Going north

For many years the politicians of Northern Ireland have avoided the ‘bread and butter’ issues and focused on more sensitive topics such as violence, policing and power-sharing.

This, together with long-term underinvestment, has left Northern Ireland the legacy of a deteriorating infrastructure. Now, as the violent pictures of the last few decades fade and the deadline for devolution fast approaches, public policy seems to be focusing on the local economy and infrastructure. The Investment Strategy for Northern Ireland (ISNI) sets out an investment of £16bn over the next 10 years in more than 300 projects. The long-term aims of the ISNI are to address the infrastructure deficit and to promote economic growth.

At the start of the millennium Northern Ireland’s public transportation system was failing. Buses and trains were old and unreliable and, as a result, passenger numbers remained static. In December 2000 the Northern Ireland Assembly (NIA) funded Translink, a state-owned company, to purchase 23 new trains, which came into service in June 2005. February 2005 saw the introduction of the new Metro system, with new buses, routes and timetables. As a result passenger numbers have increased by more than 30 per cent.

Over the next 30 years £25m is to be invested annually in updating facilities and services. There are also proposals for a rapid transit network in Belfast that would service the Titanic Quarter area of the city.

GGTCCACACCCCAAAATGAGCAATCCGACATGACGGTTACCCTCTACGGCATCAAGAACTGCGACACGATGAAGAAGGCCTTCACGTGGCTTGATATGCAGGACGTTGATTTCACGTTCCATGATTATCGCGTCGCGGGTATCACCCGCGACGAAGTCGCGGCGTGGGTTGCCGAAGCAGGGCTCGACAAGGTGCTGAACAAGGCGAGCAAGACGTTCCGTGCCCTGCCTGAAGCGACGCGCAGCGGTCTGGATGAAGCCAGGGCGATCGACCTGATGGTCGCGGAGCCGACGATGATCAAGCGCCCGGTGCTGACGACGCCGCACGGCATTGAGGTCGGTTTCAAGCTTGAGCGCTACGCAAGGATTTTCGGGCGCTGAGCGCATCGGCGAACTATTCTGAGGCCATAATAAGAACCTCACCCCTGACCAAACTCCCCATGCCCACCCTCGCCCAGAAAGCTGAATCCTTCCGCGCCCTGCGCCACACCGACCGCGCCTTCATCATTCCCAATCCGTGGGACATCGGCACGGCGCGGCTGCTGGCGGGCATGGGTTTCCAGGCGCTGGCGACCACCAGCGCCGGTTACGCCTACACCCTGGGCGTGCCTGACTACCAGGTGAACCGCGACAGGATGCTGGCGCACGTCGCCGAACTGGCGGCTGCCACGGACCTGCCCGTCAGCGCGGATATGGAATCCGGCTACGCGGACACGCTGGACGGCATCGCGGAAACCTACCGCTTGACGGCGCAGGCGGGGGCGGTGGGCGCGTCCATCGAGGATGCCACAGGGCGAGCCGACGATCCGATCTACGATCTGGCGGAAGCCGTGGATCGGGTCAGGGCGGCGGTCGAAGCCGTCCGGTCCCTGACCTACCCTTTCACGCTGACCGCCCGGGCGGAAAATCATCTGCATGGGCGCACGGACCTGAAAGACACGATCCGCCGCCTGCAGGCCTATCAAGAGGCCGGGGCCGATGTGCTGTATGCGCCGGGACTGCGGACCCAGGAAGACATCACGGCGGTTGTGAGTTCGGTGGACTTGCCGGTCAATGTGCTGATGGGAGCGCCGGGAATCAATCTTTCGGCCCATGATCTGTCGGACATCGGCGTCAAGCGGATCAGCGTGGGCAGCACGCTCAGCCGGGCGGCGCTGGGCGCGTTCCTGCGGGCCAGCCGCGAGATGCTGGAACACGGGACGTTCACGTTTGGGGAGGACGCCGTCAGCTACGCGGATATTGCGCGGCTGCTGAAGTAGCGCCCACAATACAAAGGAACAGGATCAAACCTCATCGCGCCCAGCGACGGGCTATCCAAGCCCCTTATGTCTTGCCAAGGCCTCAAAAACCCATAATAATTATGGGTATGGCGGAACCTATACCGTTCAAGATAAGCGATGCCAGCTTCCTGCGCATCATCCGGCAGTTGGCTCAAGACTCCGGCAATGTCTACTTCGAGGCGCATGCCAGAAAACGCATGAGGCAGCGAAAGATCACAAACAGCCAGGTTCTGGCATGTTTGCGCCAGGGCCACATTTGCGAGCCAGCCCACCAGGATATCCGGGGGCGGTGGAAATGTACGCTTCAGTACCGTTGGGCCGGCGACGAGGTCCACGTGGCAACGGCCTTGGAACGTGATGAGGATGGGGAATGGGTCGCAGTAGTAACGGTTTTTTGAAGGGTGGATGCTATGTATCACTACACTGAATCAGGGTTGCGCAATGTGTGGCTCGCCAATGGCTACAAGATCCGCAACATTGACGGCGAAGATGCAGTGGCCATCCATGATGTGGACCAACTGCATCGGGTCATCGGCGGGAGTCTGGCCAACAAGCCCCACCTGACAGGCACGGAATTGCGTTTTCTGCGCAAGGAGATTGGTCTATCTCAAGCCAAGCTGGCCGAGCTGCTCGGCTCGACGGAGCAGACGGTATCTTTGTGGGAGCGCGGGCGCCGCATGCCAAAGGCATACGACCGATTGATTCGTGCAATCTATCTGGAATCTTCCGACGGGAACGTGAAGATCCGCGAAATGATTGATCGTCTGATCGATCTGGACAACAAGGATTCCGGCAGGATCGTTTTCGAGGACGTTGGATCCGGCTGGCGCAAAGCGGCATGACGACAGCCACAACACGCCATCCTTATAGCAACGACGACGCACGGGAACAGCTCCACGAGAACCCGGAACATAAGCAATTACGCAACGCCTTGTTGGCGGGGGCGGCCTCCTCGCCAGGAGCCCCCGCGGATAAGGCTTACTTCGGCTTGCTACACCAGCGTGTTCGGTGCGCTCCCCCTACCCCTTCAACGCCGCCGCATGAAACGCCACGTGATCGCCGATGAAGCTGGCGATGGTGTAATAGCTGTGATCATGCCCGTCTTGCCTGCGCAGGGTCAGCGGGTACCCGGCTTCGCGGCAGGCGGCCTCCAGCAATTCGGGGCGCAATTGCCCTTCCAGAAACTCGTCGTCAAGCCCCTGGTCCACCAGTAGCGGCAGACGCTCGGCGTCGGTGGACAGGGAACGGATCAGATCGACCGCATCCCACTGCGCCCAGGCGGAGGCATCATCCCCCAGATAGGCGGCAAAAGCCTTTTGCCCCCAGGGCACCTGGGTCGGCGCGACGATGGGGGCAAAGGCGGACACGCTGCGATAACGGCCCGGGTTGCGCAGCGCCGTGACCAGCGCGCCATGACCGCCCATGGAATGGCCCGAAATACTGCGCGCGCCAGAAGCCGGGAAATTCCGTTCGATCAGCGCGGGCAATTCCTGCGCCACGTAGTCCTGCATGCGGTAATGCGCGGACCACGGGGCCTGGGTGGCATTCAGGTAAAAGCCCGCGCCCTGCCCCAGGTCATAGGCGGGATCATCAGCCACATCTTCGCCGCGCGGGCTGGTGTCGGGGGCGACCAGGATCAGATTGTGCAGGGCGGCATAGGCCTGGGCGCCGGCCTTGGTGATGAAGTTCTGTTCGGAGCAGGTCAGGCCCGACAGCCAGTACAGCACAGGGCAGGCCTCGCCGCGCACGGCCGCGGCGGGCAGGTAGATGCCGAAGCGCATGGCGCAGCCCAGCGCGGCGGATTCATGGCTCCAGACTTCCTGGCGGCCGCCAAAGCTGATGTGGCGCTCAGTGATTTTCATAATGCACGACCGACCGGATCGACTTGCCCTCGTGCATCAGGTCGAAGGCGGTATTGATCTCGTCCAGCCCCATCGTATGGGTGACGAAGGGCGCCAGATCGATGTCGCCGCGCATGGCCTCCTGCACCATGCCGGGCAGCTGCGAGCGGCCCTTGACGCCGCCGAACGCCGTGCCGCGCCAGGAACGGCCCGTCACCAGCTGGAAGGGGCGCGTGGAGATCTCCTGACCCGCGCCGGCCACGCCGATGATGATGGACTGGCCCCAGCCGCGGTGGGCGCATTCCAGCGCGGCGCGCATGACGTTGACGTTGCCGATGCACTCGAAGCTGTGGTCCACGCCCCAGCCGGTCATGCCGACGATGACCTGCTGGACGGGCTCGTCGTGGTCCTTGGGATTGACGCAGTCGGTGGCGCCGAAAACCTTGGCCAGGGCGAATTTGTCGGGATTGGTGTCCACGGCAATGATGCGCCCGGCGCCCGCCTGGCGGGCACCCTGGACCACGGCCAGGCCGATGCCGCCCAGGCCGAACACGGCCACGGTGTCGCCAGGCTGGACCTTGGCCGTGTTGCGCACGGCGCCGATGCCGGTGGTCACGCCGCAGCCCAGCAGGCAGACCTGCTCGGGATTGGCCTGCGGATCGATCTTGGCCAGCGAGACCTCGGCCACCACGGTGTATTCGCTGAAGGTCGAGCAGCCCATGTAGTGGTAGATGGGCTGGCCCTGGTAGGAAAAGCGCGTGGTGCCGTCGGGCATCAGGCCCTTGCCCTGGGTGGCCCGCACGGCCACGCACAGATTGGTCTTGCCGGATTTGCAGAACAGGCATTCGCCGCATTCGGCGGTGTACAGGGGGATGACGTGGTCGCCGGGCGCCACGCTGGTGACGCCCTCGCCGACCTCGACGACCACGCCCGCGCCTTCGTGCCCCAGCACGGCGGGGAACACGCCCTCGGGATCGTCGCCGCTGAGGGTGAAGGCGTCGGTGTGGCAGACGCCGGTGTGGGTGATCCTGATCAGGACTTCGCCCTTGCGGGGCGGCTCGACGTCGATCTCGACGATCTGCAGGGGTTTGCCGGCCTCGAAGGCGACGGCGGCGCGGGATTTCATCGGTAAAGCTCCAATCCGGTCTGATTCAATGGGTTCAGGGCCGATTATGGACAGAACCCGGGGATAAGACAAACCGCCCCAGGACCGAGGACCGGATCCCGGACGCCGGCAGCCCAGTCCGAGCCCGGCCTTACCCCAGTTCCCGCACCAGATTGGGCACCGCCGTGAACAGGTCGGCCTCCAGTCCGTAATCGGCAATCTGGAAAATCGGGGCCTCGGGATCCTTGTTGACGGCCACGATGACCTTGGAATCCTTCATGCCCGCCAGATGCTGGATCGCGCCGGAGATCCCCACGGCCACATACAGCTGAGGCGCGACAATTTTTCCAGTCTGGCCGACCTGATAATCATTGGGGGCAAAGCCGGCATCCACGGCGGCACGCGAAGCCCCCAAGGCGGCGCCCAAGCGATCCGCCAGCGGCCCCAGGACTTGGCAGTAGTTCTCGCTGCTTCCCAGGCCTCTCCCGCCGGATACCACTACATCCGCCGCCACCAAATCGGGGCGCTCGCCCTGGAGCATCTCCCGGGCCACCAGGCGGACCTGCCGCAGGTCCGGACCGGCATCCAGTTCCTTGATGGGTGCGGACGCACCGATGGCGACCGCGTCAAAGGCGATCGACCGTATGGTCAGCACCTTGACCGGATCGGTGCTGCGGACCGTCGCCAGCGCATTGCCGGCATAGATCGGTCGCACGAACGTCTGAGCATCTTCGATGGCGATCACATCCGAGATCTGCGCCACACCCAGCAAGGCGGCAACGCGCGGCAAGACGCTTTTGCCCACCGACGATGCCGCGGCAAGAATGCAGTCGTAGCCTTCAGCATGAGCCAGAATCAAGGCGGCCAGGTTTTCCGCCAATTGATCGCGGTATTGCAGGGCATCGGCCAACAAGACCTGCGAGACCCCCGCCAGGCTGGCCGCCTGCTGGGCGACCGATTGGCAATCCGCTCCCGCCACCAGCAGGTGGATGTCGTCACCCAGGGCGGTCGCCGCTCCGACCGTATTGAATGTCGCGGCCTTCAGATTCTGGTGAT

The ISNI proposes a £1.4bn investment into the roads of Northern Ireland. This is a vital investment for the development of industry, as 99 per cent of the country’s freight is moved by road. Projects will include the improvement and extension of the existing Westlink, the widening of the M2 and the improvement of other major roads.

Northern Ireland’s communications infrastructure, with four fixed-network service providers – BT, Cable & Wireless Communications, NTL and Eircom – is state-of the-art. In fact, Northern Ireland is the first region in Europe to achieve 100 per cent broadband coverage.

Last month BT announced the 21st Century Network, its newest communications system, which will see an investment of £260m in Northern Ireland. The new network will see internet access speed triple by 2010. It will also see 160 telephone exchanges reduced to three, with two in Belfast and one in Portadown.

The Single Electricity Market (SEM), which is due to become fully operational on 1 November 2007, is the first step in the establishment of an all-island energy market. It is hoped this will lower the cost of electricity and improve the reliability of supply across the whole of Ireland.